WHAT FUTURE? For some older people housing is a pressing concern.
WHAT FUTURE? For some older people housing is a pressing concern. AmmentorpDK

Support for affordable housing campaign builds

FIVE months ago I published the first of these stories in Seniors Newspaper 'Talk n thoughts' section, and I have since noted there is plenty of talk going on with Australian committees, working groups, governments and private interests.

On the other hand some not-for-profit building companies such as Brisbane Housing Company or the Tiny Homes Foundation are flat out with fundraising and building appropriate housing. I have also published a story on Sydney's Paramatta Council, which is taking a look at alternative housing models through a house sharing initiative.

However, right now demand far outweighs available accommodation, and as the older demographic increases so does the urgency of this issue.

Nevertheless, in a decent society there are always people who, rather than sticking their head in the sand, raise their hand and take solid initiatives in the quest for affordable housing for the older person.

Here, I introduce you to Linda Mina, whose own experience led her to set up an online housing site, and Anglicare North Coast NSW chief executive officer Estelle Graham, leader of a group who has gone to work to raise affordable housing construction funds.

Gail Forrer, group editor Seniors Newspaper Group.
Gail Forrer, group editor Seniors Newspaper Group.

HOUSE SHARERS

Gold Coast resident, 68-year-old Linda Mina, has set up Facebook groups to help older people find share housing. She said her inspiration for creating the Seniors Share Houses Facebook groups evolved from personal experience.

"At 60, due to ill health, I retired. My children had moved out and I was left with a mortgage struggling to make ends meet," she said.

"I decided the only way to afford any sort of life was to sell my house and rent."

However, a look at the price of rentals and the realisation that her pension wouldn't even cover a one-bedroom apartment, meant she had to consider alternative housing styles.

"I remembered the share houses from my youth and decided to check Gumtree. I found most were seeking younger people.

"Luckily, I did eventually find a flatmate of similar age and interests and we became close friends."

RELATED STORY: Why have older women become our invisible homeless?

RELATED STORY: Why older women need access to affordable housing

RELATED STORY: New form of funding for affordable housing?

Linda's career background was in community development and with that knowledge she took a further step and created a specific space just for seniors to advertise when seeking or offering share accommodation.

"You may wonder 'why Facebook?', because it might not be considered senior-friendly," she said.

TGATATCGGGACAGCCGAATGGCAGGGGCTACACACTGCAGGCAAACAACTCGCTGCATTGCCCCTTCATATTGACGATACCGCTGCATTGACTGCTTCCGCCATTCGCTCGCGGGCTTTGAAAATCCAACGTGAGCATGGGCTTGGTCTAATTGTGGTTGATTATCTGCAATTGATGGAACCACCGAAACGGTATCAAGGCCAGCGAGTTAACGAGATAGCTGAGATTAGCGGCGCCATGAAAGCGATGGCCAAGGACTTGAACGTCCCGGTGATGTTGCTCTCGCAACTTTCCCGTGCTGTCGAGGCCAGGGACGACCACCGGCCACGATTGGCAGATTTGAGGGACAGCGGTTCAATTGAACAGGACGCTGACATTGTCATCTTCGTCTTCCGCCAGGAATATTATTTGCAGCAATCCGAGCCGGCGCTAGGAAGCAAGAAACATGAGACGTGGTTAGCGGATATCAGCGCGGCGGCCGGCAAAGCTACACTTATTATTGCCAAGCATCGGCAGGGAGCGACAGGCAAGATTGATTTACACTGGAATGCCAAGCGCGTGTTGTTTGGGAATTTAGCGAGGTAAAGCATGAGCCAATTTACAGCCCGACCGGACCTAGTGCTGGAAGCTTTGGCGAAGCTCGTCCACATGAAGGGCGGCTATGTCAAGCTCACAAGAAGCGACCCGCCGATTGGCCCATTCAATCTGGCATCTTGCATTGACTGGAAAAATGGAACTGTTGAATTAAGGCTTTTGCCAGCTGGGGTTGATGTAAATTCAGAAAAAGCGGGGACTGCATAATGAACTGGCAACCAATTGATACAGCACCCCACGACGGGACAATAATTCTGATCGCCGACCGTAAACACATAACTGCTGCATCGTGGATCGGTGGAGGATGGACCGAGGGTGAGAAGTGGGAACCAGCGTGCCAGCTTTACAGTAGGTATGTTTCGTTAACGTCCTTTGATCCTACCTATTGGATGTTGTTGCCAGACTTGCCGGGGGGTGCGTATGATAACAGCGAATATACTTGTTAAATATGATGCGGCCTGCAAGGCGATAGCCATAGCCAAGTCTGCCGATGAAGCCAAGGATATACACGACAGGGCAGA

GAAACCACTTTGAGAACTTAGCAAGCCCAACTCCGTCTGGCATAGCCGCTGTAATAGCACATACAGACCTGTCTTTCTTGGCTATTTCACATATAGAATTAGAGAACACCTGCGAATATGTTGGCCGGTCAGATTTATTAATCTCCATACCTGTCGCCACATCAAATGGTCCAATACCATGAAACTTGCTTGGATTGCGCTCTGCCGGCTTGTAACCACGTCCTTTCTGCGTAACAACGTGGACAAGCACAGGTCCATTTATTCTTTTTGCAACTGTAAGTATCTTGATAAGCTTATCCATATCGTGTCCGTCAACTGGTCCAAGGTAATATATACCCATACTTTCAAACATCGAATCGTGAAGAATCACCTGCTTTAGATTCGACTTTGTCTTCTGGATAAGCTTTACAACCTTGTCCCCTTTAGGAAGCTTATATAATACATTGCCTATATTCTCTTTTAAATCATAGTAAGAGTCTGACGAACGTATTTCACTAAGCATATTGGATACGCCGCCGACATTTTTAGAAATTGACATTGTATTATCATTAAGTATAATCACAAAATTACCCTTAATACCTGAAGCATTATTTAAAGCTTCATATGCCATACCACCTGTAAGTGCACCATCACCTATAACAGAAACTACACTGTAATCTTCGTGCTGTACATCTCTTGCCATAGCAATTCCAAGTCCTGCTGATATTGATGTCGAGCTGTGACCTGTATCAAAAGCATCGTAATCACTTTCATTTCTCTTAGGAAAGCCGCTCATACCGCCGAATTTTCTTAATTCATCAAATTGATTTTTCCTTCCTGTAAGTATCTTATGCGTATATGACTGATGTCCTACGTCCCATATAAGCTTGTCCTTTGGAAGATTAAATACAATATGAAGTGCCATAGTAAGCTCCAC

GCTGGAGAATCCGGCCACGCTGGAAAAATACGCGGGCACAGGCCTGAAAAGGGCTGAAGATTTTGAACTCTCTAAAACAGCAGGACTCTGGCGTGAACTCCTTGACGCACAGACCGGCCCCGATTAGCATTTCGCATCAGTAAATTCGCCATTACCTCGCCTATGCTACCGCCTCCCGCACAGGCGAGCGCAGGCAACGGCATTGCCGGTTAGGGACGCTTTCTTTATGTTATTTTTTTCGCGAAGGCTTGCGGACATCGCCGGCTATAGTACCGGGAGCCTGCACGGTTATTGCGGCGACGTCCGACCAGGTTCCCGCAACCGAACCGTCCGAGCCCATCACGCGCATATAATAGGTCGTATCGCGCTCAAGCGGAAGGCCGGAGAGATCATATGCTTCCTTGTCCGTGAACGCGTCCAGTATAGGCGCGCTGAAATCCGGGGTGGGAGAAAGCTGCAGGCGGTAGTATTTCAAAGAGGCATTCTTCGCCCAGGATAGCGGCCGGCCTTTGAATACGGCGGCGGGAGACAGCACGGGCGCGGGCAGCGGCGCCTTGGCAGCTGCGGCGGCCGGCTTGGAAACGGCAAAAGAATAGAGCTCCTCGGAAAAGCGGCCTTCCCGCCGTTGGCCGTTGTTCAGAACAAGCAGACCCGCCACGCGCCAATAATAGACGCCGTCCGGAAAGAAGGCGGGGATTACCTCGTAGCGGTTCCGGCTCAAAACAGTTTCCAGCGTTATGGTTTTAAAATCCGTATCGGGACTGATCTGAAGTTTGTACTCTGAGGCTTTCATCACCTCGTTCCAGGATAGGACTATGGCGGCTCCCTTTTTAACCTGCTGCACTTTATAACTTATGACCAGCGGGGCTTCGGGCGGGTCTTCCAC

"However, it is free to use, has the capacity to reach many people, and libraries and community groups are now offering courses in the use of social media."

Linda's Facebook site Seniors Share Houses Gold Coast has been running for about 18 months and she told me it had helped many find their perfect flatmate (and friend).

"There are currently 550 members and growing," she said.

This month, due to its success, she has developed a similar Sunshine Coast group. In a little over a week Seniors Share Houses Sunshine Coast had grown to 60 members and has several adverts for people seeking and places to share.

You can search for and join Seniors Share Houses Gold Coast, Seniors Share Houses Sunshine Coast and Seniors Connect on Facebook.

ANGLICARE NORTH COAST

Anglicare CEO Estelle Graham said the North Coast area reached from Port Macquarie to the Queensland border and while on the surface this area represented a sunny holiday destination, there was a problem with affordable housing.

Ms Graham said high rental costs were exacerbated by increased demand from the influx of road construction workers, and homes, formerly permanent rentals, reassigned to the Airbnb pool.

She also pointed to research by Sandy Darab and Yvonne Hartman from the School of Arts and Social Sciences at Southern Cross University, Lismore, and their studies on the housing situation of older women in the Northern Rivers area.

In an article for *ProBono (16/11/2016) the researchers said they had found a "massive problem". They went on to describe the issue as "a sleeping giant".

In an effort to generate affordable housing funds, Ms Graham said in December last year, Anglicare North Coast launched the Gr8Cleaning business. GR8CLEAN is a specialist cleaning service for Ballina, Alstonville, Lismore and Byron Bay residents. It does specialised work such as air conditioner cleaning and pressure cleaning of houses/offices, driveways and footpaths.

The not-for-profit is run by qualified and trained Anglicare North Coast employees and all profits from GR8CLEAN help Anglicare North Coastcontinue to provide vital services.

GR8CLEAN

Visit the website gr8clean.com.au or call (02) 6642 4345.

* https://probono australia.com.au/ news/2016/11/ homelessness-older- australian-women- sleeping-giant/ (16/11/2016)


Aged care residents’ pouches help bushfire victims recover

Aged care residents’ pouches help bushfire victims recover

Many native animals require a helping hand after recent bushfires.

‘Atrocious’: Aussie’s life inside virus camp

‘Atrocious’: Aussie’s life inside virus camp

Inside Aussie’s grim Hong Kong quarantine

Shared VIEW worth celebrating

Shared VIEW worth celebrating

SIXTY years ago one man had a vision or a view.